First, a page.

We’re currently raising funds to buy Eduardo Perez a motorcycle so that he can have reliable transportation to and from work, saving him countless hours spent commuting, and ensuring that he gets to enjoy what precious free time he has with his wife and two sons at home.

(See here if interested in donating: https://www.gofundme.com/a-motorcycle-for-eduardo.)

In Ecuador and the Galapagos Islands, we are helping to conserve one of the most beautiful places in the world. We also are making an impact on the people there as well. During our last program to Ecuador, by us being there, we inspired a group of local soccer instructors to donate one-year scholarships to two deserving young men who were from a very poor region and showed great skill during a soccer game we played with the children of the facility we were serving.

Nearly all of the groups we are traveling with currently are repeat volunteers with our organization. Our volunteers’ lives are forever impacted by the work they do with Bright Light Volunteers. They are able to experience cultures they might never have got the opportunity to experience before. This leaves them with a deeper understanding of their place in the world and what they can do to help others in need.

Tell me about your partnership with Bethel University. How did that come about and why?

Stacie Freeman, professor and director of global studies at Bethel University, first met Catherine Greenberg during a service learning program to Costa Rica in 2011. Catherine was the group’s trip leader for this program, which was coordinated by another non-profit organization. When Catherine left the organization, Stacie continued planning global service programs for her students on her own to Nicaragua, Panama, and Colombia.

In early 2016, Stacie saw on Twitter that Catherine had just returned from an exploratory program in Cuba with Bright Light Volunteers. At this time, Cuba was still tricky to get in to. Stacie was determined to take her students to Cuba, though, and  Alternative Spring Break 2016 was planned with Bright Light Volunteers, and it was a success for the students and the Cuban people they worked with. During this time, Stacie was also hired to teach Sociology 111 in her area’s high schools in Tennessee for Bethel University’s Dual Enrollment Program.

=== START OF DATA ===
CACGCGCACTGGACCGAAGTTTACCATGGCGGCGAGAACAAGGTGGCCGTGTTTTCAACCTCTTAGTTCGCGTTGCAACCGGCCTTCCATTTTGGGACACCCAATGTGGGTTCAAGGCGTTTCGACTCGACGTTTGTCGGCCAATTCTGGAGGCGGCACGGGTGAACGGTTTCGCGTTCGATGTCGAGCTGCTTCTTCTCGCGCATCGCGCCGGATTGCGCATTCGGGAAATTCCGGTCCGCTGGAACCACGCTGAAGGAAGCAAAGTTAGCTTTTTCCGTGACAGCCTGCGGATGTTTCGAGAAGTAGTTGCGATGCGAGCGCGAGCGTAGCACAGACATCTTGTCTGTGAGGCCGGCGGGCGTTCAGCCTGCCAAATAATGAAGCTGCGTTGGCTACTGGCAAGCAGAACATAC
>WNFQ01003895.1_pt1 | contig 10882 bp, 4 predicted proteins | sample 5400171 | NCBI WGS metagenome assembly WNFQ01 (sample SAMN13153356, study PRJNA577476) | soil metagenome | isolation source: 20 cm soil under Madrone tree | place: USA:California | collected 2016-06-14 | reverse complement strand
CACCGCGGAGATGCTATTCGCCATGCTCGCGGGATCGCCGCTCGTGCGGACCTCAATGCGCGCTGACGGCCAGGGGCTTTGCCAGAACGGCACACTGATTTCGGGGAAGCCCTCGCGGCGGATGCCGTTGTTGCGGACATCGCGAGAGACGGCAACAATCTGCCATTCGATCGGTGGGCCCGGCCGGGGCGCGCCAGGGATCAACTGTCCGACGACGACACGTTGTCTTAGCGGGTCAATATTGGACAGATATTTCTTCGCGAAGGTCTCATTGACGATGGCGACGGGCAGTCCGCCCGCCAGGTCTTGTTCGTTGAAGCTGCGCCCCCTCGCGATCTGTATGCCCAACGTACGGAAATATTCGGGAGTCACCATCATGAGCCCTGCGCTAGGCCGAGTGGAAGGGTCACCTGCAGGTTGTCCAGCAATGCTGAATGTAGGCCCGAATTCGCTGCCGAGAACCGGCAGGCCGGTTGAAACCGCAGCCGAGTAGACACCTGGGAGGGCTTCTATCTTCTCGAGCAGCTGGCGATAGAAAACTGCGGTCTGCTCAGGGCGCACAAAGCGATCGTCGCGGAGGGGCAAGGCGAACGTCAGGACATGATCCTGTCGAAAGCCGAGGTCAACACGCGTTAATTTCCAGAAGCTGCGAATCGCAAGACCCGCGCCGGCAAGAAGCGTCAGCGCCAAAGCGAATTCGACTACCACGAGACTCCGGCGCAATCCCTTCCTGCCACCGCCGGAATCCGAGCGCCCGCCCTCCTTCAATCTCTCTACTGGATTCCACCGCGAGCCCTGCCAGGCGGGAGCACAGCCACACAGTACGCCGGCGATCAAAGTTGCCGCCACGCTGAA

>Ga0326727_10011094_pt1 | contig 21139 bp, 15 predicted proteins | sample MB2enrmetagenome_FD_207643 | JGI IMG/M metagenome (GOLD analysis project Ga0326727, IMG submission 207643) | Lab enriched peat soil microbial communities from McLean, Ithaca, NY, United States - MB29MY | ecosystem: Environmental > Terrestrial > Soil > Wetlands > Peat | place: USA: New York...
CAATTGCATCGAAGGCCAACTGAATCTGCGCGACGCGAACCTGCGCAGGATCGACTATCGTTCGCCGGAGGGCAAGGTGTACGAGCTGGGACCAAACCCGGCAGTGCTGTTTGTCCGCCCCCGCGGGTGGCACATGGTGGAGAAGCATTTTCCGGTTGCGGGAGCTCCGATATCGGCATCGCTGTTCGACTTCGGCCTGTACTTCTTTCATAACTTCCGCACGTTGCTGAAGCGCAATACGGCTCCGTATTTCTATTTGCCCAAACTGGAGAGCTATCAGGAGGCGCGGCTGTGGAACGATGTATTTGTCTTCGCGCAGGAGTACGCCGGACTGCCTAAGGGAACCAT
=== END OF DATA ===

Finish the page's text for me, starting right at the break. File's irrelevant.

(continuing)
As her high school students were seeing pictures of her travels on social media, Stacie was asked to put together a trip for Dresden High School students, in Dresden, TN. This program was approved for dual enrollment as well, and students earned 3 hours course credit online, as they learned about the history and culture of their program’s destination.

Dresden High School students embarked for Cuba in June 2016, and again for Peru in May 2017, both times earning college credit, which is not only unique, but also looks very impressive on college applications.

In July 2017, students from Texas and New Jersey will be travelling to Cuba, making this partnership in global service learning a nationwide opportunity!

What is the greatest challenge the Bright Light has faced so far?

One of the greatest challenges has been keeping up with the demand. Through word-of-mouth and other various marketing, our organization has begun to explode over the last two years. We went from hosting an average of four programs per year to, this year, 12 programs while planning for 11 (so far) for 2018.

Luckily, we have some very dedicated volunteers, interns, and staff who have been instrumental in overcoming challenges as they arise with grace and professionalism. We are very grateful of everyone who has stepped in to help with our vision and mission.

What has been your greatest accomplishment so far?

Our greatest accomplishment is the changes we see in the people we serve. The people who receive our help all over the world have become our extended family. And the volunteers who travel with us are our best friends!

www.brightlightvolunteers.org

Jordan Jarrett
Jordan is an intern for Plano Profile.